Spring, Strawberries, and Scones

What to do with left-over strawberries? After making lunch for my mother and my sister, I have about 2.6 lbs of strawberries, from a 4 lb container, that I did not use in the fruit salad. The strawberries are beautiful and delicious, and I want to justly serve their rich quality. The day is beautiful as well: one of those sunny, breezy, clear, dry days that occasionally occur at the end of April and the first of May, just as the South Texas spring is preparing to give way to the unforgiving, impossibly hot and humid days of summer. The lavender fields in the hill country haven’t quite opened at this point, but I have some dried lavender on hand. The perfect sunshine, the sweet breeze, and the vibrant colors of the potted plants on our patio inspire me to combine the strawberries and the lavender to create a jam with flavor that speaks the season. I will make strawberry-lavender jam.

I wash the strawberries well. Before I weigh the berries, to find out the exact amount of fruit with which I’ll be working, I cut the tops off the strawberries, and then quarter each berry. The quartered strawberries weigh, according to my Escali digital scale, 1179 grams, or about 2.6 lbs.  I will have a small batch of jam, but it will be worth the labor.  I want to infuse the jam with the essence of lavender, but without the lumpy texture that would result if I leave dried lavender buds in the jam.  I decide to make a bouquet of lavender buds by placing about a tablespoon of buds in a small square cut from cheesecloth.  Using kitchen string, I tied the ends of the cheese cloth together, making a little bundle of dried lavender to place in the bowl with the sugar and the strawberries.  This way the lavender can be easily removed from the berries when I am ready to put them in the pot to cook.

To be sure the lavender flavor is detectable in the jam, I made a fresh lavender bouquet and placed it in the pot to cook with the strawberries and sugar. When the jam was ready, I removed the bouquet from the pot before I poured the jam in the jars.  I did not use pectin to thicken this jam, so the final product was a rather small yield; however, it was rich, flavorful, and delicious.  The lavender flavor was subtle, but noticeable, and beautifully complemented the sweetness of the strawberries.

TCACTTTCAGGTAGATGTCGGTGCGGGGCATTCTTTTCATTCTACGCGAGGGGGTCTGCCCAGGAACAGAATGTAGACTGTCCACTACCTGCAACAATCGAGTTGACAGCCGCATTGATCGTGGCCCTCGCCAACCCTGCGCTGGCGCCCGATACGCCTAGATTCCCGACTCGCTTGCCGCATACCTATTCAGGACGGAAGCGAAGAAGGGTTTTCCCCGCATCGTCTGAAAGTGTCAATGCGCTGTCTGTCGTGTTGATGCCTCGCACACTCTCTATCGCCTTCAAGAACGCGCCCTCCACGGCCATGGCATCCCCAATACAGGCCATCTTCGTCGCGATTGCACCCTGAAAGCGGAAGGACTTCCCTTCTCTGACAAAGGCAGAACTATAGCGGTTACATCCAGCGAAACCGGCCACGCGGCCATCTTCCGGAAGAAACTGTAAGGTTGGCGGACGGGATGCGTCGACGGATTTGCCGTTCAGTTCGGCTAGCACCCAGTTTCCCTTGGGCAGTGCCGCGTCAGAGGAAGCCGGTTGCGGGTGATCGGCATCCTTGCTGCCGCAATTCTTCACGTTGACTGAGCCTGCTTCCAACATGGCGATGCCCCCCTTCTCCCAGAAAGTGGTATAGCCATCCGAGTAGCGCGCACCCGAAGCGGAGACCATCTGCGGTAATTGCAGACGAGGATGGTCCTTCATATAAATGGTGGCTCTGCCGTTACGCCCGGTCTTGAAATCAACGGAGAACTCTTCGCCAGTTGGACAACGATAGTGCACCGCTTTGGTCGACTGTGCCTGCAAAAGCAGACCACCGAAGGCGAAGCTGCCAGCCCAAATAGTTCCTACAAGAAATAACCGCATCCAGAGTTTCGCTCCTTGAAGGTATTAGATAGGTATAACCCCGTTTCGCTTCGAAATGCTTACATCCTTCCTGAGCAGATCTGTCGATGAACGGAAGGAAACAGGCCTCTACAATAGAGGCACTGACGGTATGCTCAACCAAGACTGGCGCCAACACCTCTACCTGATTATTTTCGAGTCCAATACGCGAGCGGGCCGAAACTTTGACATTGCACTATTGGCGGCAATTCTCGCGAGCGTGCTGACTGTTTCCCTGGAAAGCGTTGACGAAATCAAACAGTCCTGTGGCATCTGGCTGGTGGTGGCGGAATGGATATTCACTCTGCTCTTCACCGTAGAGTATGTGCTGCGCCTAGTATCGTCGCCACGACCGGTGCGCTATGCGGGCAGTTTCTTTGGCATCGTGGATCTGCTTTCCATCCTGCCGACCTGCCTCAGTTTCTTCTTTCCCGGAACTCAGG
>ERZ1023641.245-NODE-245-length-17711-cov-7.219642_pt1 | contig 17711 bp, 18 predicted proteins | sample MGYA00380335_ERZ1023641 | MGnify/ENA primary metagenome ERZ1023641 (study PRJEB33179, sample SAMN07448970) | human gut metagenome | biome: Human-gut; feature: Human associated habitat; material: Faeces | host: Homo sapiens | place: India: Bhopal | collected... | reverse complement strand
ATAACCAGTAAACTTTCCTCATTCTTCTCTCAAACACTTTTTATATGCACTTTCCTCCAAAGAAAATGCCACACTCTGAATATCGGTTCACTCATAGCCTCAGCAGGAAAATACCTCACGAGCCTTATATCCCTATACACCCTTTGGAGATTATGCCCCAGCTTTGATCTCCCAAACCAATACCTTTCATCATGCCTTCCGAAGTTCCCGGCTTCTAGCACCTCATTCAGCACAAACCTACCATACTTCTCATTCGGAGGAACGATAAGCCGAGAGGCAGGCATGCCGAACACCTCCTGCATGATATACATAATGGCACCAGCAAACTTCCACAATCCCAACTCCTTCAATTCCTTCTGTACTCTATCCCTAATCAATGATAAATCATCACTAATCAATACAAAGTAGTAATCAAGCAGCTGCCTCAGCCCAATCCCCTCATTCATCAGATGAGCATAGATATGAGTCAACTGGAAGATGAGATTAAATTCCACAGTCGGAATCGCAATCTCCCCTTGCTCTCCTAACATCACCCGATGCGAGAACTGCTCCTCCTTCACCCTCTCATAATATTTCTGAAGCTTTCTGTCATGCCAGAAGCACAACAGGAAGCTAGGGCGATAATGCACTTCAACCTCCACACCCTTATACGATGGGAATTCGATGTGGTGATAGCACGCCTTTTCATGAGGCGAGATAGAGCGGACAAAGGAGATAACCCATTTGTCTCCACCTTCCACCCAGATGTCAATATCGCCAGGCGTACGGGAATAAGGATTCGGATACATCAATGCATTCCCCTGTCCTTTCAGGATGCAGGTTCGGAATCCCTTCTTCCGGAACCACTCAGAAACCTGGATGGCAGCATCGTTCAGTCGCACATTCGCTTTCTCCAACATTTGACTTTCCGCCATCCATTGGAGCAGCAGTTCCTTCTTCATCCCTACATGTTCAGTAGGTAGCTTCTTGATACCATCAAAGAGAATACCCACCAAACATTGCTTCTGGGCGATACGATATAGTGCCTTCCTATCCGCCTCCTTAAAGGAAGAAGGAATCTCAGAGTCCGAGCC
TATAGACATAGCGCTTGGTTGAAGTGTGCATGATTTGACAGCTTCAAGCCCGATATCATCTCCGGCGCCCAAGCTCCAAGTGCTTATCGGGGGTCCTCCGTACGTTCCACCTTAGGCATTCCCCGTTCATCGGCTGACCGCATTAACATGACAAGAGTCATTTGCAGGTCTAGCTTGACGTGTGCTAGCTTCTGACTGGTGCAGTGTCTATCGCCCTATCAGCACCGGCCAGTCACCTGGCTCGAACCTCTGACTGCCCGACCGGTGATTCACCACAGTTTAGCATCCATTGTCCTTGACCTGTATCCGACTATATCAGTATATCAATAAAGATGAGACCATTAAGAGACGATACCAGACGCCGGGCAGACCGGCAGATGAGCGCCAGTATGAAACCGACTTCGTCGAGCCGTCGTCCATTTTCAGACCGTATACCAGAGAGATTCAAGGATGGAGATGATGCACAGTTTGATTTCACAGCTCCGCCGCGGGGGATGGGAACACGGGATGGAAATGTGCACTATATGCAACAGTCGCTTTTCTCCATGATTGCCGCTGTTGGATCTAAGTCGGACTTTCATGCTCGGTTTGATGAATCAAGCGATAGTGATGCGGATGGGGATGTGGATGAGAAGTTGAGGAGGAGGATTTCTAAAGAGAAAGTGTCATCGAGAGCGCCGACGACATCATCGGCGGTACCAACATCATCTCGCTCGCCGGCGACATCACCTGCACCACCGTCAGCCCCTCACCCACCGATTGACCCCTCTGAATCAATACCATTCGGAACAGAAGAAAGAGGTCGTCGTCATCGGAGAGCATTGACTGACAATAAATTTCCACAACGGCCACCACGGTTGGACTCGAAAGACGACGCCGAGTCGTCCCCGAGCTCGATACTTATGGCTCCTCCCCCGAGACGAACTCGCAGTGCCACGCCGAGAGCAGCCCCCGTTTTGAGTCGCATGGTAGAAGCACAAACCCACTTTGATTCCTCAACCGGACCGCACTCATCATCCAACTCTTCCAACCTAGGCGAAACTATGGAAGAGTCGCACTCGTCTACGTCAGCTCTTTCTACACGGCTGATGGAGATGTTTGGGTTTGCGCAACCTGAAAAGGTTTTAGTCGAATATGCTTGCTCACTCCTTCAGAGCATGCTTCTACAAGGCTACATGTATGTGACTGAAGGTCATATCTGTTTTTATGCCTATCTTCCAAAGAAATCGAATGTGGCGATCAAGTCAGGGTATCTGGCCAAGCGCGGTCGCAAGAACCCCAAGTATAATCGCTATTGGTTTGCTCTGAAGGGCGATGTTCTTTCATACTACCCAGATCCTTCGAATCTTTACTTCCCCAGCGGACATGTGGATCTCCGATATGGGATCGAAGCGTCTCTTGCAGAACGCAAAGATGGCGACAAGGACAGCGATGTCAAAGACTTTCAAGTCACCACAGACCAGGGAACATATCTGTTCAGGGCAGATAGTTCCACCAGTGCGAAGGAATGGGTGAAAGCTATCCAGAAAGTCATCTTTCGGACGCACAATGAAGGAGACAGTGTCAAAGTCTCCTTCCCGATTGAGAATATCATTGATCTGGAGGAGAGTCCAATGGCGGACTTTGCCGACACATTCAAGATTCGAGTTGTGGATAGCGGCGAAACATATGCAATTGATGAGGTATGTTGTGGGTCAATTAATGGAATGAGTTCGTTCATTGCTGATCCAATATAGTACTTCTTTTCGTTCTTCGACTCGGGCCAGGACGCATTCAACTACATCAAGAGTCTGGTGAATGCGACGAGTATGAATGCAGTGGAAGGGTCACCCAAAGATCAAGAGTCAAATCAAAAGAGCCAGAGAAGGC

Strawberry – Lavender Jam

1179 grams (about 2.6 lbs) strawberries, hulled and quartered
453 grams (about 1 lb) cane sugar
2 tbls dried lavender
2 tbls Santa Cruz lemon juice (not from concentrate)
2 squares cut from cheese cloth
Kitchen string

-Place one tablespoon of dried lavender buds in the center of a square of cheesecloth. Pull up the corners of the square to
form a bundle. Using a length of kitchen string, tied the corners together to form a bundle.
-In a large bowl, mix together the strawberries, lemon juice, and sugar. Place the lavender bundle on top of the berries.
-Tightly wrap the bowl with the berries with plastic wrap. Place the bowl in the refrigerator; leave overnight.
-The next day, sterilize eight 4 oz jelly jars.
-Remove and discard the lavender bundle from the bowl of berries.
-Place the berry-sugar-lemon juice mixture in a pot.
-Using the second square of cheesecloth and the last tablespoon of dried lavender, make another lavender bouquet.
-Place the bouquet in the pot with the berry mixture; bring the berry mixture to a boil.
-Boil to the setting point (ten to twenty minutes).
-When the jam is thickened, test for doneness by placing a little jam on a spoon.  Hold the spoon vertically; if the jam runs